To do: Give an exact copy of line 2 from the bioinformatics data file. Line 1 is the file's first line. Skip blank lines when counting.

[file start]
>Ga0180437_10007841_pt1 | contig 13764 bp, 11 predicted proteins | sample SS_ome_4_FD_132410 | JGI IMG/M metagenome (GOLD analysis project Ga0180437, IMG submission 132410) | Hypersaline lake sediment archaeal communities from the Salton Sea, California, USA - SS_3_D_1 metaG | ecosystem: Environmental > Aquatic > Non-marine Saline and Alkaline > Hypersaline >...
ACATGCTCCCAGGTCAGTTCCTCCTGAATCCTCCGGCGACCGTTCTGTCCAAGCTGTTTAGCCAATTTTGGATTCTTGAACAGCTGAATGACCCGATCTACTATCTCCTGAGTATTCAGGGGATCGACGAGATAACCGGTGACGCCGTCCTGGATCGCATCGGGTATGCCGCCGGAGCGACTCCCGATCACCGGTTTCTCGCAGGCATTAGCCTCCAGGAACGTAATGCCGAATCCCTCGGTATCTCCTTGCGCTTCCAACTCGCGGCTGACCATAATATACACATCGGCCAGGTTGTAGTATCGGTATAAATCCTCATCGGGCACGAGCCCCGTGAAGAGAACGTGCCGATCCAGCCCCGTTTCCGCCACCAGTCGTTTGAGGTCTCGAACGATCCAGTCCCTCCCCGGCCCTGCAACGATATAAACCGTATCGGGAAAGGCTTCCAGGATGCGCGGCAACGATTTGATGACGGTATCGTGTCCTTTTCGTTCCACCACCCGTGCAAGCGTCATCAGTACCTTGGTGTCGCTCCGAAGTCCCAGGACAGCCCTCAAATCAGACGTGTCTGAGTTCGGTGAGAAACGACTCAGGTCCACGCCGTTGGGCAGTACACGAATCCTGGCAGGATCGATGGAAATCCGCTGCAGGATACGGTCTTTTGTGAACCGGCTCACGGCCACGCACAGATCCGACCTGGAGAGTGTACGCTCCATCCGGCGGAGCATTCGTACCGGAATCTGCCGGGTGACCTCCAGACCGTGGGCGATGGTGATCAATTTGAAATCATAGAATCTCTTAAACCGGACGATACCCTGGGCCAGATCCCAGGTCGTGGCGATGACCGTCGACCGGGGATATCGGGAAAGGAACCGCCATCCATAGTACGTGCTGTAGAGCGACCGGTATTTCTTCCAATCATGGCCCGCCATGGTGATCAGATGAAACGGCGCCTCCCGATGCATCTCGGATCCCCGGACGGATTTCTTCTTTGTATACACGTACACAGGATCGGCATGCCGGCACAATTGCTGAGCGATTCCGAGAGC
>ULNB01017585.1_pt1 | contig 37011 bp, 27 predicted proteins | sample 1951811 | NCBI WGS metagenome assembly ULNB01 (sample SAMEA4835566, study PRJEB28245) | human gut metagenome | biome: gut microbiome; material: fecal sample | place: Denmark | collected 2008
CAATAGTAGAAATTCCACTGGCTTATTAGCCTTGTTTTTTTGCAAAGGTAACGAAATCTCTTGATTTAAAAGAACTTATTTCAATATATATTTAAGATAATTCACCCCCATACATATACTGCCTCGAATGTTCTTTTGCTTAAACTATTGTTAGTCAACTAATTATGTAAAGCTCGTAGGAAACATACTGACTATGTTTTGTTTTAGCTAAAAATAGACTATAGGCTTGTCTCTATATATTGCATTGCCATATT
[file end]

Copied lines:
ACATGCTCCCAGGTCAGTTCCTCCTGAATCCTCCGGCGACCGTTCTGTCCAAGCTGTTTAGCCAATTTTGGATTCTTGAACAGCTGAATGACCCGATCTACTATCTCCTGAGTATTCAGGGGATCGACGAGATAACCGGTGACGCCGTCCTGGATCGCATCGGGTATGCCGCCGGAGCGACTCCCGATCACCGGTTTCTCGCAGGCATTAGCCTCCAGGAACGTAATGCCGAATCCCTCGGTATCTCCTTGCGCTTCCAACTCGCGGCTGACCATAATATACACATCGGCCAGGTTGTAGTATCGGTATAAATCCTCATCGGGCACGAGCCCCGTGAAGAGAACGTGCCGATCCAGCCCCGTTTCCGCCACCAGTCGTTTGAGGTCTCGAACGATCCAGTCCCTCCCCGGCCCTGCAACGATATAAACCGTATCGGGAAAGGCTTCCAGGATGCGCGGCAACGATTTGATGACGGTATCGTGTCCTTTTCGTTCCACCACCCGTGCAAGCGTCATCAGTACCTTGGTGTCGCTCCGAAGTCCCAGGACAGCCCTCAAATCAGACGTGTCTGAGTTCGGTGAGAAACGACTCAGGTCCACGCCGTTGGGCAGTACACGAATCCTGGCAGGATCGATGGAAATCCGCTGCAGGATACGGTCTTTTGTGAACCGGCTCACGGCCACGCACAGATCCGACCTGGAGAGTGTACGCTCCATCCGGCGGAGCATTCGTACCGGAATCTGCCGGGTGACCTCCAGACCGTGGGCGATGGTGATCAATTTGAAATCATAGAATCTCTTAAACCGGACGATACCCTGGGCCAGATCCCAGGTCGTGGCGATGACCGTCGACCGGGGATATCGGGAAAGGAACCGCCATCCATAGTACGTGCTGTAGAGCGACCGGTATTTCTTCCAATCATGGCCCGCCATGGTGATCAGATGAAACGGCGCCTCCCGATGCATCTCGGATCCCCGGACGGATTTCTTCTTTGTATACACGTACACAGGATCGGCATGCCGGCACAATTGCTGAGCGATTCCGAGAGC